Perspectives of trial staff on the barriers to recruitment in a digital intervention for psychosis and how to work around them: qualitative study within a trial

Allan, S. et al. (2021) Perspectives of trial staff on the barriers to recruitment in a digital intervention for psychosis and how to work around them: qualitative study within a trial. JMIR Human Factors, 8(1), e2405. (doi: 10.2196/24055) (PMID:33666555) (PMCID:PMC7980120)

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Abstract

Background: Recruitment processes for clinical trials of digital interventions for psychosis are seldom described in detail in the literature. Although trial staff have expertise in describing barriers to and facilitators of recruitment, a specific focus on understanding recruitment from the point of view of trial staff is rare, and because trial staff are responsible for meeting recruitment targets, a lack of research on their point of view is a key limitation. Objective: The primary aim of this study was to understand recruitment from the point of view of trial staff and discover what they consider important. Methods: We applied pluralistic ethnographic methods, including analysis of trial documents, observation, and focus groups, and explored the recruitment processes of the EMPOWER (Early Signs Monitoring to Prevent Relapse in Psychosis and Promote Well-being, Engagement, and Recovery) feasibility trial, which is a digital app–based intervention for people diagnosed with schizophrenia. Results: Recruitment barriers were categorized into 2 main themes: service characteristics (lack of time available for mental health staff to support recruitment, staff turnover, patient turnover [within Australia only], management styles of community mental health teams, and physical environment) and clinician expectations (filtering effects and resistance to research participation). Trial staff negotiated these barriers through strategies such as emotional labor (trial staff managing feelings and expressions to successfully recruit participants) and trying to build relationships with clinical staff working within community mental health teams. Conclusions: Researchers in clinical trials for digital psychosis interventions face numerous recruitment barriers and do their best to work flexibly and to negotiate these barriers and meet recruitment targets. The recruitment process appeared to be enhanced by trial staff supporting each other throughout the recruitment stage of the trial.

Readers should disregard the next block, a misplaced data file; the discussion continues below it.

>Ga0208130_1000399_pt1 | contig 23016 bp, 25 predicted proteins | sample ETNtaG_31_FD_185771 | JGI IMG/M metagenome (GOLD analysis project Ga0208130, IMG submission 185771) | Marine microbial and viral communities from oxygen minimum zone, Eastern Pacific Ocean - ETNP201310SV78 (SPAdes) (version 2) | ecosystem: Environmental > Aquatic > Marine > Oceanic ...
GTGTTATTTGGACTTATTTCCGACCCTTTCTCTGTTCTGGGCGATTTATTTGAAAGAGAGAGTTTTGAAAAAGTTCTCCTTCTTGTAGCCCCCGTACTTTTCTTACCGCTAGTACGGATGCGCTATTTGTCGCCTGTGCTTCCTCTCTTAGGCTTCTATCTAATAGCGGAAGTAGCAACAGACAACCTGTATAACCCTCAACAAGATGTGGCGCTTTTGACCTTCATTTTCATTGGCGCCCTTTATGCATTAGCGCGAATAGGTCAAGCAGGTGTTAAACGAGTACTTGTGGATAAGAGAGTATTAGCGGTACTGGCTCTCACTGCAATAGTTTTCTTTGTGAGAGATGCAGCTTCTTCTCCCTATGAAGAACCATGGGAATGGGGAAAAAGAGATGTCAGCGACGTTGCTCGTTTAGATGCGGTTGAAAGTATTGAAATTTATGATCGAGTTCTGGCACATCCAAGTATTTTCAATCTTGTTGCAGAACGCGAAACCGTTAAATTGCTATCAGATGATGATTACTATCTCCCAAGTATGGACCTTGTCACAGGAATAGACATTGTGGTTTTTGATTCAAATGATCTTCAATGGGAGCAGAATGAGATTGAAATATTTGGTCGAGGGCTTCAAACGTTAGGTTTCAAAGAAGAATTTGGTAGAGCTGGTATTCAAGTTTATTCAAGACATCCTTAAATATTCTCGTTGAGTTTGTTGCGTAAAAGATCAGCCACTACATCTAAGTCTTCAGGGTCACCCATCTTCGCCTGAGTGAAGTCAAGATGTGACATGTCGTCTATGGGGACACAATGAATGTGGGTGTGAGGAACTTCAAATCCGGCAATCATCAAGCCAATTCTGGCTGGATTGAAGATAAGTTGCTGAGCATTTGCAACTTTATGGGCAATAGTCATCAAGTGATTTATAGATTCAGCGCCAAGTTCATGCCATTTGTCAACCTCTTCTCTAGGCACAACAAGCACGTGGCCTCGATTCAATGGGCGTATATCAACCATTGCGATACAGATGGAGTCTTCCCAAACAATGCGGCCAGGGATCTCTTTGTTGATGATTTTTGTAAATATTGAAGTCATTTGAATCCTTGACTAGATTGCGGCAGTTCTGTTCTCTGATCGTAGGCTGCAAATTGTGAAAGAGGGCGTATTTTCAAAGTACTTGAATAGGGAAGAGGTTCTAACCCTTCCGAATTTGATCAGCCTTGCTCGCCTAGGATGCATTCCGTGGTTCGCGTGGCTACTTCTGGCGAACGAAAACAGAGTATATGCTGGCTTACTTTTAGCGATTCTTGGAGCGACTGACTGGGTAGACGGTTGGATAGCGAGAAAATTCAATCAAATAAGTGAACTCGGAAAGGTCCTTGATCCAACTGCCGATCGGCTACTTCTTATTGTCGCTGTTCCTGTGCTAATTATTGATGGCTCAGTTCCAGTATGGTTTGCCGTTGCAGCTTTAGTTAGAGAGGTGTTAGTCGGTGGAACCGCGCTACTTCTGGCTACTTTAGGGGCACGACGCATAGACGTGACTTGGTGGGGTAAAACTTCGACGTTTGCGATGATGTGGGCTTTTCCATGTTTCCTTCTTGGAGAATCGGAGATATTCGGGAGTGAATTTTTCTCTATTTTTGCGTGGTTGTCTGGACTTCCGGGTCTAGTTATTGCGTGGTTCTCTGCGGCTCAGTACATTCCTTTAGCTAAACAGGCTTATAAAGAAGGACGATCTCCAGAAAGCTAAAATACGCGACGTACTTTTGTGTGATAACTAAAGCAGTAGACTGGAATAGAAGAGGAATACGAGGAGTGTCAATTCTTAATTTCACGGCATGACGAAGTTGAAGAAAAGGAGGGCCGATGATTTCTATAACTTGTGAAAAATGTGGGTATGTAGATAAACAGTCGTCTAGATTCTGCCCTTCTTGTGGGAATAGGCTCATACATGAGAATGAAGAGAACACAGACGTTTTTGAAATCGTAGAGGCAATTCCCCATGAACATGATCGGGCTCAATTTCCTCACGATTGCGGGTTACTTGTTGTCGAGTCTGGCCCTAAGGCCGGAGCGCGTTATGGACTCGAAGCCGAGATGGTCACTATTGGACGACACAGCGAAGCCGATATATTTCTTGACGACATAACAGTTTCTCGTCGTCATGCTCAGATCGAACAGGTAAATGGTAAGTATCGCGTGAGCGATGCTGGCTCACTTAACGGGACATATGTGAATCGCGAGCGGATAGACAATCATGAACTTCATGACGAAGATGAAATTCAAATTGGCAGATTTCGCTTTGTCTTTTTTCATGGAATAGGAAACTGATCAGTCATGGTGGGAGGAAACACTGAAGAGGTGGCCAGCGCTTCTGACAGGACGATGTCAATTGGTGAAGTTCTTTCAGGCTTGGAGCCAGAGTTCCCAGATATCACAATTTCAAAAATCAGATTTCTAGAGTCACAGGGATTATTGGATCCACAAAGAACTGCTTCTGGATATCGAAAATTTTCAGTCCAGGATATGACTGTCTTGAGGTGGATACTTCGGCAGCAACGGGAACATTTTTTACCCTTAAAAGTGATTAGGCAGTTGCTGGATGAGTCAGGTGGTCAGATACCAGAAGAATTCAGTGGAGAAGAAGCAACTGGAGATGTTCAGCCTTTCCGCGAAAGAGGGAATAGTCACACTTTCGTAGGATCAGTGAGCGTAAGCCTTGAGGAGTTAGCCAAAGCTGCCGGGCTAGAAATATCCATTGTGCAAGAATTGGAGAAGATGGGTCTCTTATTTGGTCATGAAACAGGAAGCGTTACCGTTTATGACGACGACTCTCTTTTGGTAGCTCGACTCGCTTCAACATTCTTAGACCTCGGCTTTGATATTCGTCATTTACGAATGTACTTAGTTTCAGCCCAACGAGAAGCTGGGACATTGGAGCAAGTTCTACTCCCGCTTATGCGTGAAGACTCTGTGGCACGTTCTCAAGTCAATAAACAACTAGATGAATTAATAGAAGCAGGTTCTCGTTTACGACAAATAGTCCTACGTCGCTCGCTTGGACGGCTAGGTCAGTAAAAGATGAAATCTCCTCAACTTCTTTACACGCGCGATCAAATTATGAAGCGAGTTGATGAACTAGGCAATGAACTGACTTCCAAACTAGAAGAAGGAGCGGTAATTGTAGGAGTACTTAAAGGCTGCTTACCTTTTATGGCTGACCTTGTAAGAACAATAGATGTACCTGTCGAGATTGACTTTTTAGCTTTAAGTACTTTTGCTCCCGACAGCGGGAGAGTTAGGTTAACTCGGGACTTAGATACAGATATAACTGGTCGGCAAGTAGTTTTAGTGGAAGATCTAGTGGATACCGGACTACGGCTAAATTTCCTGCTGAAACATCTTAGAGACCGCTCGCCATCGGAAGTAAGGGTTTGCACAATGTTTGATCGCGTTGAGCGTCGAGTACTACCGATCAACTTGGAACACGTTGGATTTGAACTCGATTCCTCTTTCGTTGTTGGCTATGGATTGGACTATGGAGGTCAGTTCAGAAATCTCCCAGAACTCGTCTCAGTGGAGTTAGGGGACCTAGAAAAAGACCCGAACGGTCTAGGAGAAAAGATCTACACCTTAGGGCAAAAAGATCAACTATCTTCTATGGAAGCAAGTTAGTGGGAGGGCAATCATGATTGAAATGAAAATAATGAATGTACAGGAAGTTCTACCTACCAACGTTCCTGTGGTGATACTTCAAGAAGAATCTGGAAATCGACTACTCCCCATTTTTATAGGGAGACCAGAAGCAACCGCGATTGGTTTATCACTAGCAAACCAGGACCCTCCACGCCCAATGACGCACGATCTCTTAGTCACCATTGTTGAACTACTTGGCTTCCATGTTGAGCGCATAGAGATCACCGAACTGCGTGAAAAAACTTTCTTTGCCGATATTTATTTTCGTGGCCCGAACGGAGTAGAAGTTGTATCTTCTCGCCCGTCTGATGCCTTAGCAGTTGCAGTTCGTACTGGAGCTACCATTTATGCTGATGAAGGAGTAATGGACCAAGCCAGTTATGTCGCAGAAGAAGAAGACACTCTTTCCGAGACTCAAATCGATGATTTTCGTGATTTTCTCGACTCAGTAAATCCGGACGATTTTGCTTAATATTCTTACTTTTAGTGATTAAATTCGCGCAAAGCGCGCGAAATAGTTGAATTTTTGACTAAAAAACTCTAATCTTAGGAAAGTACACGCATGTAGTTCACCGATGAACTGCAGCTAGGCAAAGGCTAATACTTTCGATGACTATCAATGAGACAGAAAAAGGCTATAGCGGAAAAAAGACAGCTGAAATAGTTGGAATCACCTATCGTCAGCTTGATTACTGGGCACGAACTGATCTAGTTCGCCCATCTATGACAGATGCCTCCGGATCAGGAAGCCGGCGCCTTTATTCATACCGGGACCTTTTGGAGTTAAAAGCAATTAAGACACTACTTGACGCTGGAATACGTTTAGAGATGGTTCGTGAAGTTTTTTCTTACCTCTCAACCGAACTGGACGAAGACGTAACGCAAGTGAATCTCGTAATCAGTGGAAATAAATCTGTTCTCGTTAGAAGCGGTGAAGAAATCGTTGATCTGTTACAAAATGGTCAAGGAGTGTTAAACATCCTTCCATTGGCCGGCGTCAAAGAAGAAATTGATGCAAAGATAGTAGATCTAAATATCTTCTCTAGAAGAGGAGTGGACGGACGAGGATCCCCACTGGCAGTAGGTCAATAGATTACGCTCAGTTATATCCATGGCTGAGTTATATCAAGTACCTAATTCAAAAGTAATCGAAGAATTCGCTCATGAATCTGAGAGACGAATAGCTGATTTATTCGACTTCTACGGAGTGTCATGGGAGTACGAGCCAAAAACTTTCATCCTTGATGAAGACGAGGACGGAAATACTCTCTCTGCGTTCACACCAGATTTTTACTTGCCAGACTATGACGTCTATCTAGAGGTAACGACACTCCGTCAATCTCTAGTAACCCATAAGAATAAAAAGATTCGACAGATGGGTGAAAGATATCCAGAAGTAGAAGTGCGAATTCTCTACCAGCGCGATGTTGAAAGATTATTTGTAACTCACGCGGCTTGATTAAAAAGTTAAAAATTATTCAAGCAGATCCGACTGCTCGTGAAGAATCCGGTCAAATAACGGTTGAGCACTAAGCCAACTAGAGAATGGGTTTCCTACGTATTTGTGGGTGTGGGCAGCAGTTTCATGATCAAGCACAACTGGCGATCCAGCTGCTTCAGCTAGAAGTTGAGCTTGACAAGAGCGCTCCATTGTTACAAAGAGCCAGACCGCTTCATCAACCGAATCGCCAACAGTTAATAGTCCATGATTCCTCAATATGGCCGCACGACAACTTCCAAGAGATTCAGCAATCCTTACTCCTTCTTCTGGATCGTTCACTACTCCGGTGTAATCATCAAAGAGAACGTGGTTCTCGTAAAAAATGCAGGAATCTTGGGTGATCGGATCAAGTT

Item Type:Articles
Status:Published
Refereed:Yes
Glasgow Author(s) Enlighten ID:Bradstreet, Dr Simon and Whitehill, Miss Helen and Matrunola, Miss Claire and McLeod, Professor Hamish and Farhall, Professor John and Allan, Ms Stephanie and Gleeson, Mr John and Clark, Miss Andrea and Gumley, Professor Andrew
Authors: Allan, S., McLeod, H., Bradstreet, S., Bell, I., Whitehill, H., Wilson-Kay, A., Clark, A., Matrunola, C., Morton, E., Farhall, J., Gleeson, J., and Gumley, A.
College/School:College of Medical Veterinary and Life Sciences > Institute of Health and Wellbeing > Mental Health and Wellbeing
College of Medical Veterinary and Life Sciences > School of Medicine, Dentistry & Nursing
College of Science and Engineering > School of Psychology
Journal Name:JMIR Human Factors
Publisher:JMIR Publications
ISSN:2292-9495
ISSN (Online):2292-9495
Copyright Holders:Copyright © 2021 The Authors
First Published:First published in JMIR Human Factors 8(1):e24055
Publisher Policy:Reproduced under a Creative Commons License

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